Cannabis use is not associated with an elevated risk of chronic obstructive pulmonary disease (COPD), even among those possessing a clinically high risk for developing the disease, according to longitudinal data published in the journal Chronic Obstructive Pulmonary Diseases.
A team of investigators led by researchers at the University of California, Los Angeles assessed the relationship between cannabis use and COPD development in a cohort of older subjects who either smoked or formerly smoked tobacco cigarettes.
They determined that neither former nor current cannabis smoking was associated with evidence of COPD progression or its development.
Authors reported, “In [this] cohort of ever-tobacco smokers of ≥20 pack-years with established COPD or at risk of developing COPD followed over an average of more than four years, a history of current and/or former smoking of marijuana of any cumulative lifetime amount was not found to be associated with a significantly deleterious impact on progression of COPD.” They further acknowledged, “Among ever-tobacco smokers in the same cohort without COPD at enrollment, self-reported current and/or former concomitant marijuana smoking, including heavy marijuana smoking, was not found to be associated with an increased risk of subsequently developing COPD.”
The findings are consistent with those of prior studies concluding that cannabis inhalation, even long-term, is not positively associated with COPD, lung cancer, or irreversible airway damage. Moreover, the use of vaporization technology, which heats herbal cannabis to a set temperature below the point of combustion, is associated with reduced exposure to toxic gasses and has been identified as a “safe and effective” cannabis delivery device in clinical trial settings.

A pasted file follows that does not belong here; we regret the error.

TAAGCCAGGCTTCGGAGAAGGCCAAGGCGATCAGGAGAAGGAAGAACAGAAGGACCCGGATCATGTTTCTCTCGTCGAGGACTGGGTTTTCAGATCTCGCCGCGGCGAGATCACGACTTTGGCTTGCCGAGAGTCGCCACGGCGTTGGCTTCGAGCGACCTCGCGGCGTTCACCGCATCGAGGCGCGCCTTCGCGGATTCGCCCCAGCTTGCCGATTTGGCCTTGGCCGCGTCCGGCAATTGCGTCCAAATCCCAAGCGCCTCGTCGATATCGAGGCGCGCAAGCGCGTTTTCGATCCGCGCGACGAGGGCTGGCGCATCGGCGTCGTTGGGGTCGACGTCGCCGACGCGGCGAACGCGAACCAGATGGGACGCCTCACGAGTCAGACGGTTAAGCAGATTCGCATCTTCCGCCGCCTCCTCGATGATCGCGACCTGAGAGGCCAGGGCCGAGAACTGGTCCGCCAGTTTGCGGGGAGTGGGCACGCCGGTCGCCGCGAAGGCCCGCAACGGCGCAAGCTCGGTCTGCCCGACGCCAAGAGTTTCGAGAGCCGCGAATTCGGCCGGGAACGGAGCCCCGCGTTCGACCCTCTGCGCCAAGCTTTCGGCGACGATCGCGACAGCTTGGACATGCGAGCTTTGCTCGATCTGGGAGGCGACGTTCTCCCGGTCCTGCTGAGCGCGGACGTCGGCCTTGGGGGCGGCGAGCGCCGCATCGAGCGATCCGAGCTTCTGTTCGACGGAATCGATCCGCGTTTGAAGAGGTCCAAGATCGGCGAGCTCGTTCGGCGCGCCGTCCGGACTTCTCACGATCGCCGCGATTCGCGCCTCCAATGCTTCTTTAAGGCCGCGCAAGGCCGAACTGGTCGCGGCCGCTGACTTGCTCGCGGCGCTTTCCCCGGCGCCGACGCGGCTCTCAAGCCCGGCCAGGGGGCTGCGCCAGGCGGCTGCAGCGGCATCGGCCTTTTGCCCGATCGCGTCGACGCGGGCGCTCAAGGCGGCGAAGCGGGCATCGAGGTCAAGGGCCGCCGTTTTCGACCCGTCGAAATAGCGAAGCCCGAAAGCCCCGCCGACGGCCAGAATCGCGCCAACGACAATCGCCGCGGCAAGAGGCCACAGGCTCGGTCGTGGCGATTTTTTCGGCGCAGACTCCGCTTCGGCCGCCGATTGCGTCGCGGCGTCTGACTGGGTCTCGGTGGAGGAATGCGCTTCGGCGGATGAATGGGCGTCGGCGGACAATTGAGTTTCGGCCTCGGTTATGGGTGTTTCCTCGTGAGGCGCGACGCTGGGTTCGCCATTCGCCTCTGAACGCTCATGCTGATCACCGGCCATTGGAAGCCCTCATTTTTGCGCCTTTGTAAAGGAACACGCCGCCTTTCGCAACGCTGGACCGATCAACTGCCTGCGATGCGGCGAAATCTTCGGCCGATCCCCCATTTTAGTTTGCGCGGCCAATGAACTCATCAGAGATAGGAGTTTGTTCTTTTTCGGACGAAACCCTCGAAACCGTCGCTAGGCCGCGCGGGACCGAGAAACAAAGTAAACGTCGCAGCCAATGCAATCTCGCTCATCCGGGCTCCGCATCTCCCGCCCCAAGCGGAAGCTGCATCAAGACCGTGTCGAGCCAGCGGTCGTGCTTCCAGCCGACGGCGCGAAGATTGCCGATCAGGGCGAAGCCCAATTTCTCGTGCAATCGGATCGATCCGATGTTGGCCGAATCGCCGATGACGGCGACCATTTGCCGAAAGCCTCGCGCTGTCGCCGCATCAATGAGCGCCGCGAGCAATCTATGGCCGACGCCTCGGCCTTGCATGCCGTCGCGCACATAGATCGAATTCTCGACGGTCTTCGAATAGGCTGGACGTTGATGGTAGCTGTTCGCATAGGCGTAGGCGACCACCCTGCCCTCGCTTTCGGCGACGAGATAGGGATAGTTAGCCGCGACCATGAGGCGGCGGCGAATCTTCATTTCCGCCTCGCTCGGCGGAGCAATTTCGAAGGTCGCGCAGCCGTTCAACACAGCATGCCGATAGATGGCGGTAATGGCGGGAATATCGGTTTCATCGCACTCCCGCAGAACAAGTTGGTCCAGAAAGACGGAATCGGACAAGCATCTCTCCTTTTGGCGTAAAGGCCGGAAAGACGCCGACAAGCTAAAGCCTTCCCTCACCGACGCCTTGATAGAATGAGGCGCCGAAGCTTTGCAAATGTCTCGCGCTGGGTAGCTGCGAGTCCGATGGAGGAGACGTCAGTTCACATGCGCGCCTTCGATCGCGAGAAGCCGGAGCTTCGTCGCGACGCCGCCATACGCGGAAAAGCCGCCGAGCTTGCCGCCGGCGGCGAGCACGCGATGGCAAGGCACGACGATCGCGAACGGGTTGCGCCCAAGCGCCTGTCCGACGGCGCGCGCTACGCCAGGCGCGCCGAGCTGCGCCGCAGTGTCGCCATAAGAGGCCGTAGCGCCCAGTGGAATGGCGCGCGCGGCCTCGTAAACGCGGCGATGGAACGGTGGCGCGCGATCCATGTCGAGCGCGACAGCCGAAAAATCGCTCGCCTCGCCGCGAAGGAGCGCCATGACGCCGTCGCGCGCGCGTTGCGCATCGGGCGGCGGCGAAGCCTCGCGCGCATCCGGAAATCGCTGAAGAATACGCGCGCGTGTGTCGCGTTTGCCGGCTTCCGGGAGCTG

“These results are consistent with decades worth of data finding that cannabis smoke exposure is not associated with the same sort of deleterious pulmonary impact as is tobacco smoke exposure,” NORML’s Deputy Director Paul Armentano said. “They should be reassuring to cannabis consumers and to health professionals alike, and they should help to guide future policies with respect to the crafting of evidence-based public health messages and associated regulations.”
An abstract of the study, “Impact of marijuana smoking on COPD progression in a cohort of middle-aged and older persons,” appears in Chronic Obstructive Pulmonary Diseases. Additional information is available from NORML’s fact-sheet, ‘Cannabis Exposure and Lung Health.’
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